Then he'd started showing signs of geostigma, and had to go and ruin whatever progress he'd made. He'd thought that by leaving he was protecting them. It had taken another world-in-danger crisis for him to understand he'd only been seeing half the picture – only filling half his role. No matter how strange it seemed, or how loudly everything in him screamed to protect and shelter and support the people he cared about... sometimes, he was supposed to accept those things, too. Doing so didn't make him weaker or a burden; it made them – both individually and as a family – stronger.

It was eye-opening and a hard idea to get used to, especially after spending most of his life trying to be strong and wholly self-sufficient. Still, he was ready to try, albeit quietly terrified he'd manage to mess up this "new start" the way he had all his others. Even though some part of him recognized that these people weren't going to give up on him, and would forgive an infinite number of well-intentioned mistakes.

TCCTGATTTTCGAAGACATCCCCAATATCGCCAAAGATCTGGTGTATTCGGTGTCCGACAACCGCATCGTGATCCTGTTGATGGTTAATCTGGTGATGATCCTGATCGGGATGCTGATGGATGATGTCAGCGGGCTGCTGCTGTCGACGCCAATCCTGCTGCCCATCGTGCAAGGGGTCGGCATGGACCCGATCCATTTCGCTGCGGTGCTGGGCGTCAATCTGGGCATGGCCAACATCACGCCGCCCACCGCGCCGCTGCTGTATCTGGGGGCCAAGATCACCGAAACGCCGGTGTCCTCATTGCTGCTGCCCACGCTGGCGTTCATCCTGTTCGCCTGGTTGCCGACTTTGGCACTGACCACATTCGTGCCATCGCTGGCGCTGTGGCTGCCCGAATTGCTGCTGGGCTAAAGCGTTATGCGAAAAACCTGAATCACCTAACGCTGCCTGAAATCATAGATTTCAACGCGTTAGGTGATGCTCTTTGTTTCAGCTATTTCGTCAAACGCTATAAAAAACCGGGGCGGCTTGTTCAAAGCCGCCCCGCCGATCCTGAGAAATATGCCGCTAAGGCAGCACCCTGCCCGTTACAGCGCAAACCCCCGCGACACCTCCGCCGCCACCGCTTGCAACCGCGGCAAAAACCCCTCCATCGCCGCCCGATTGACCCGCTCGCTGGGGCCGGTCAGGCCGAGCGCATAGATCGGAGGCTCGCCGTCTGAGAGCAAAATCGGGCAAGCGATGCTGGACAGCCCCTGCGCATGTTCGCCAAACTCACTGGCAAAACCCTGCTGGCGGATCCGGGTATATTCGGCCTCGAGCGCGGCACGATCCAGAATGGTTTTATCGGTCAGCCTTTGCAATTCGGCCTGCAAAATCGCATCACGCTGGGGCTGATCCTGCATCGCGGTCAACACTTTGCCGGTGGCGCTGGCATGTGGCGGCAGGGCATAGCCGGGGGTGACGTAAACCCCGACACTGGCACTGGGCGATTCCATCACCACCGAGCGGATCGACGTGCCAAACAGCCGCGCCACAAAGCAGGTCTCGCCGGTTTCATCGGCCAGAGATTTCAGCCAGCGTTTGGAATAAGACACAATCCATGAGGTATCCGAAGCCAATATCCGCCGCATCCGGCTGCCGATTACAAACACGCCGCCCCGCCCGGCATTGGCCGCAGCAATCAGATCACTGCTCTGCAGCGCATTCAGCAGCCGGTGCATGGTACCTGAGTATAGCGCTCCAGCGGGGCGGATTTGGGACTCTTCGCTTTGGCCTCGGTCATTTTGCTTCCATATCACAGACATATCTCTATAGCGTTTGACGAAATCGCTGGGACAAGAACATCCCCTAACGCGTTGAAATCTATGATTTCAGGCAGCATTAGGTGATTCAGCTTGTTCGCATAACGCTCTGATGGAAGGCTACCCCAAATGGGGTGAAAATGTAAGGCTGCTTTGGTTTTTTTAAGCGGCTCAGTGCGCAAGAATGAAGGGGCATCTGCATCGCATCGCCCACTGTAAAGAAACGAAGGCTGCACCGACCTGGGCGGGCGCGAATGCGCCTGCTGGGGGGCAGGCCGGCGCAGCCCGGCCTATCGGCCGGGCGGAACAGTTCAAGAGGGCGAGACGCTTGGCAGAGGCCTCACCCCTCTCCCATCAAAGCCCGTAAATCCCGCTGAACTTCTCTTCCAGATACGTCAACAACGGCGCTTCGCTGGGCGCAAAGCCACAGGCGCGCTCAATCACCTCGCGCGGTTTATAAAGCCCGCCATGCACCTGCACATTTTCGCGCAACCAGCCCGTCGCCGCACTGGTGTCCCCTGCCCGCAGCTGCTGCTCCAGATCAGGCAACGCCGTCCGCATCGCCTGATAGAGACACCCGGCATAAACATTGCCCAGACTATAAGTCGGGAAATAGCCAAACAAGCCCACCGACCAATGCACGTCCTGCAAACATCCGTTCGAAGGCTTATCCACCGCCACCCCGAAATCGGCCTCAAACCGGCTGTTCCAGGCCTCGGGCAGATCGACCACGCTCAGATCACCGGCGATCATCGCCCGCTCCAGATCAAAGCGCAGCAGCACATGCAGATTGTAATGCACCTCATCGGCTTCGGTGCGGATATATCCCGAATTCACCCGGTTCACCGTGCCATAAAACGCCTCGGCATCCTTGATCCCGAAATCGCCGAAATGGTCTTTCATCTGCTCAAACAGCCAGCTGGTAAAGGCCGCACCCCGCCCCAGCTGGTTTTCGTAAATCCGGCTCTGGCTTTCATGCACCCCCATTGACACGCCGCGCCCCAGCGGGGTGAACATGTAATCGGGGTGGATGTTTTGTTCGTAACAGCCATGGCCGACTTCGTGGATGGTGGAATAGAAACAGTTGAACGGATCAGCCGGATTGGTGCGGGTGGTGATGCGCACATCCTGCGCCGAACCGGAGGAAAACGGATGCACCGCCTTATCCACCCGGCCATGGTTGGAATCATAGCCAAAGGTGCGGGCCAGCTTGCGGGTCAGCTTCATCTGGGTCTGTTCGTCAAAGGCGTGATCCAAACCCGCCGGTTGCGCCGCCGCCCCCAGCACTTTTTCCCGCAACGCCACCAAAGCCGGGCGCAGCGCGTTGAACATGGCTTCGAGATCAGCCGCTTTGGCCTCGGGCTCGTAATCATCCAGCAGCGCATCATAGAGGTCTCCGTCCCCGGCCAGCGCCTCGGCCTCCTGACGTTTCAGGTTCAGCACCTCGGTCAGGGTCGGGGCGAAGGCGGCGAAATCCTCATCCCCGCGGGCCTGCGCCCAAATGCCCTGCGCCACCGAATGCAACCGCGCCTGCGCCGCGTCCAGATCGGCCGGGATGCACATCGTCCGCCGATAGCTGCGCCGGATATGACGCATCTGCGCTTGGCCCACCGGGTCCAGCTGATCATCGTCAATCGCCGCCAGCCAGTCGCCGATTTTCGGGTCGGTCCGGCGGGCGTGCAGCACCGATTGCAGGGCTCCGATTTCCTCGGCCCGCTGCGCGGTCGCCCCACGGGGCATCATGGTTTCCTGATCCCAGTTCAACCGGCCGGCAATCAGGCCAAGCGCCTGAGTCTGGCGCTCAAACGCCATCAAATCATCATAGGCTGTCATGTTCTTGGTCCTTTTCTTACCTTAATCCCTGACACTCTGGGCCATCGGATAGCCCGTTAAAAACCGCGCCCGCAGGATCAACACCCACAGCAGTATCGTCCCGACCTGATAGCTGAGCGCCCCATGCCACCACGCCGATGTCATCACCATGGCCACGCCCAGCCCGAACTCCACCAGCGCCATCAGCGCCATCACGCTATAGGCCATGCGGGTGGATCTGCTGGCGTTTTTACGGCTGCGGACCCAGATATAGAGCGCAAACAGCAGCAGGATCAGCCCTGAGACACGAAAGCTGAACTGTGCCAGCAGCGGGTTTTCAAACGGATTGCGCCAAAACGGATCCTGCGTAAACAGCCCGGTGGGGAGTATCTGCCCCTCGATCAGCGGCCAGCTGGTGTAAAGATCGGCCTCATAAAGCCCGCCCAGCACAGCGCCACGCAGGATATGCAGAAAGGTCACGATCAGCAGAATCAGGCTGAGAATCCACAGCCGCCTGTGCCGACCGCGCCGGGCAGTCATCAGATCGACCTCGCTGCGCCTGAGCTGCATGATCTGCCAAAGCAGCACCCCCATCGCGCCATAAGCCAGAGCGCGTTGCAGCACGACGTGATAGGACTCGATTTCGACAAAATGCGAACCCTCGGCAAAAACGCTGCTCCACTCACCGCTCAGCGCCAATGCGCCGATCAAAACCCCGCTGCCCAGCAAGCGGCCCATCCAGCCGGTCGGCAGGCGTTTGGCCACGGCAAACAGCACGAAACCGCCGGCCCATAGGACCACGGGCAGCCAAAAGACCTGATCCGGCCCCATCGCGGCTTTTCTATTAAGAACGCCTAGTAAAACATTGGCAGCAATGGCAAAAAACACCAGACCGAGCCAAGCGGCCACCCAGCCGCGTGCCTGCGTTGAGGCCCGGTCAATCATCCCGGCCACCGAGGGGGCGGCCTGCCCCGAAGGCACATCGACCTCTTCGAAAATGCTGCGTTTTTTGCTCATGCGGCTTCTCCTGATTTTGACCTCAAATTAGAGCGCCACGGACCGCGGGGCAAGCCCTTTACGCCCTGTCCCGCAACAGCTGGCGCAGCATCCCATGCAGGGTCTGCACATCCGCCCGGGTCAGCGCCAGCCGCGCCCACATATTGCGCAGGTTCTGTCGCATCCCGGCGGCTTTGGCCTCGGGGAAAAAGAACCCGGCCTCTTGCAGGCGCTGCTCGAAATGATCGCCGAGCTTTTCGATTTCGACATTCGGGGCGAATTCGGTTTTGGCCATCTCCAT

So why was he sitting on Fenrir, agonizing over ones he hadn't even made yet?

"Cloud?"

Tifa's voice had his head turning almost automatically, finding her standing in the back door to Seventh Heaven, her brown eyes focused on him with a hint of old fears shining in their depths. "We're taking a picture out front. You coming?"

He winced internally, even as he dismounted the bike. He wasn't sure how long it had been since he'd pulled up at the bar, lost in thought, but it was long enough for Tifa to worry he was having doubts about coming home. "Wouldn't miss it," he answered, smiling, trying to allay her fears with positive words and actions. She nodded, still watching him with those sad eyes, and even the teasing he subjected Denzel to – ruffling the boy's hair as they posed for the picture – didn't completely put her at ease.